Meanwhile, younger employees are also keen to progress in their careers quickly and are more proactive than previous generations. That means mentoring is a way to meet the needs of older and younger generations.

A traditional mentoring program does just that: an experienced employee takes a younger “mentee” under their wing. As a result, not only does the new colleague learn something, but the mentor is exposed to new ways of thinking and ideas. In an ideal scenario, both sides benefit.

Some companies also choose to lean into an equal transfer of ideas between the generations. They may offer “reverse mentoring” opportunities, where an older or more experienced employee is mentored in certain skills or tools by a younger or more junior employee. Reverse mentoring ensures that everyone appreciates that every generation has something to offer and something to learn.

Harnessing the power of difference

As the example of mentoring programs shows, generational diversity can be an incredibly important resource for any company. When organizations fail to acknowledge the value of age diversity, they risk accidentally fanning the flames of misunderstandings between employees of different generations. Ageism is real and can have terrible repercussions for people who experience it.

On the flip side, when an organization succeeds in bringing together skilled employees of different ages, they don’t just make their workplace a happier place. They can also unlock a wealth of new opportunities.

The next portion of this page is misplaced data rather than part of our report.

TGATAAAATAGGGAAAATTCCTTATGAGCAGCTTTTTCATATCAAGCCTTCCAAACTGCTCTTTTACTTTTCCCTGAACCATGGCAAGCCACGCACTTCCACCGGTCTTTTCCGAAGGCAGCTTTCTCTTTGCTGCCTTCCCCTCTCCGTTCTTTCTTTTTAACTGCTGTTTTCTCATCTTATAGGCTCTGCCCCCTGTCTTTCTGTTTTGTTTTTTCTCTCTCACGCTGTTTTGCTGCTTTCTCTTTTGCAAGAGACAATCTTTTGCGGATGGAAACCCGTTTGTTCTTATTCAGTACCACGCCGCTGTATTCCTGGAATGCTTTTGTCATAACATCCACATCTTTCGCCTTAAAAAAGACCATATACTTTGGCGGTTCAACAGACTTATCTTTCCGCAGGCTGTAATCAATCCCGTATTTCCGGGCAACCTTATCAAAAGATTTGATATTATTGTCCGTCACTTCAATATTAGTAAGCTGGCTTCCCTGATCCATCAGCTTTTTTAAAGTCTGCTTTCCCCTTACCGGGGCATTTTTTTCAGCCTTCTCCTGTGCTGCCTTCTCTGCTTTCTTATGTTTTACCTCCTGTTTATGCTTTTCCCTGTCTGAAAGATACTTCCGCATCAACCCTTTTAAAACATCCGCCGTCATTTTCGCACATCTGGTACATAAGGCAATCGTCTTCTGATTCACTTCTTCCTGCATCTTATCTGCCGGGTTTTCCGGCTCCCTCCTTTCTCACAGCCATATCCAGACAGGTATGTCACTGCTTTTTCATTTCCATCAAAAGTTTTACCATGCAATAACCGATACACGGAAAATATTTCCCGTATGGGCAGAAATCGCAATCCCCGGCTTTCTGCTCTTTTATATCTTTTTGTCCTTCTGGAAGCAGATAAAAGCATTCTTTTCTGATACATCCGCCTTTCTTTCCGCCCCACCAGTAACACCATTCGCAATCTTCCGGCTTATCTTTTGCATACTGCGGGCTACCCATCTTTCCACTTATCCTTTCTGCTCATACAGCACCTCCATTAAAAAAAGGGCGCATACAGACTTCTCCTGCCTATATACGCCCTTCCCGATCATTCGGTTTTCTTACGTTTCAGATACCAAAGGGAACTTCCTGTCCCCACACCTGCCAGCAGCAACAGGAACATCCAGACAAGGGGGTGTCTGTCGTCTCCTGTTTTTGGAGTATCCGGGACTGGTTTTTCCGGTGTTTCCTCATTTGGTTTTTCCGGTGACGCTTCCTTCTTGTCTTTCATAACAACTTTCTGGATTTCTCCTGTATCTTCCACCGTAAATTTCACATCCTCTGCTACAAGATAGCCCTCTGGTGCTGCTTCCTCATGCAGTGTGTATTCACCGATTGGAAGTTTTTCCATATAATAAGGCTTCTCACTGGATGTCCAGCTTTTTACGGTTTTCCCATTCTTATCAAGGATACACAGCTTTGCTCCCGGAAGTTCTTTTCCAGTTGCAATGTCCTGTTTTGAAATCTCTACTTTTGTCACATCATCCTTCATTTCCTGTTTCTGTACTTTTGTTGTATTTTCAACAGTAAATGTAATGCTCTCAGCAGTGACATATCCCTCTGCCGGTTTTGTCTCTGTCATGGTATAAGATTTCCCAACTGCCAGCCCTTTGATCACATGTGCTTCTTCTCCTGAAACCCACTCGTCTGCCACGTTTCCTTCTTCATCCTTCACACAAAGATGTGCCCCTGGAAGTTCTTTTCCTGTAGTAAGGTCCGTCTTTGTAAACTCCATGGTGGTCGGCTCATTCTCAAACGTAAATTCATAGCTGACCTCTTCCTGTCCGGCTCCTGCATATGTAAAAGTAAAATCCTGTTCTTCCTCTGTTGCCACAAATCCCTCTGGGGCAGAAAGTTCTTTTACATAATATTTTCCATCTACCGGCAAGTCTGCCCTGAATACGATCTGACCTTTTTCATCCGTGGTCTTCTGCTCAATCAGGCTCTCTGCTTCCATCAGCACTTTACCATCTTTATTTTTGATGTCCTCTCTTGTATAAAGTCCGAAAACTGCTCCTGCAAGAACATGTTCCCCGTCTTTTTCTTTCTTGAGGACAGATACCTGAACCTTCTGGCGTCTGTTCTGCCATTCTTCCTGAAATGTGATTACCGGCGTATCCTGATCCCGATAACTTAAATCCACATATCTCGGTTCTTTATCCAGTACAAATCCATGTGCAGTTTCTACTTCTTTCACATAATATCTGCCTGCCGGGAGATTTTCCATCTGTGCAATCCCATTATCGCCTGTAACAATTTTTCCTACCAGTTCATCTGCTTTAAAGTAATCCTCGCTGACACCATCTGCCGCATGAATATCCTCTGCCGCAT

• Generations Y and Z expect regular feedback and are constantly seeking to develop and evolve. Giving them the chance to have regular contact with experienced colleagues satisfies both expectations. When companies facilitate this, they increase their attractiveness as employers and can also increase employee retention among younger workers.
  • Many projects require a balance between experience-based knowledge, creativity, and unorthodox approaches. If employees of different ages are encouraged to work together effectively, they can collaborate to find new and better solutions.
  • The constant exchange of knowledge and information is important to any company’s viability. The insights that older and younger colleagues share can help organizations build solid plans for the future and respond appropriately during difficult times.

What should your organization be doing?

In light of the above, companies must make an effort to build bridges between younger and older employees. They can do this by establishing a culture of networking, via education about ageism, or promoting mentoring programs. Employees must be primed to see each other as individuals, rather than making assumptions based on age or appearance.

Small steps often have the power to achieve more than grand but abstract concepts. Something as simple as a lunch or coffee meeting between two randomly matched colleagues of different ages could play a pivotal role in establishing an enhanced culture of cooperation.

Today, digital is (almost) everything

While some of the commonly cited differences between Baby Boomers, Millennials, and Gen Z hold true, there is one that urgently needs discrediting: the assumption that digitalization has passed the older generations by.

For over a decade, Baby Boomers and Gen X have been using technology and mobile devices intensively at work. This applies particularly to managers and highly educated technical employees. Older colleagues are also getting better at making their voices heard in collaborative online contexts.

Companies can use this to their advantage by offering digital platforms as a jumping-off point for real-life networking. In so doing, they succeed in connecting older generations with younger ones – and everyone benefits, including the organization itself.

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Originally published on July 4, 2017 at 10:00 AM, amended on January 22, 2024 at 5:46 PM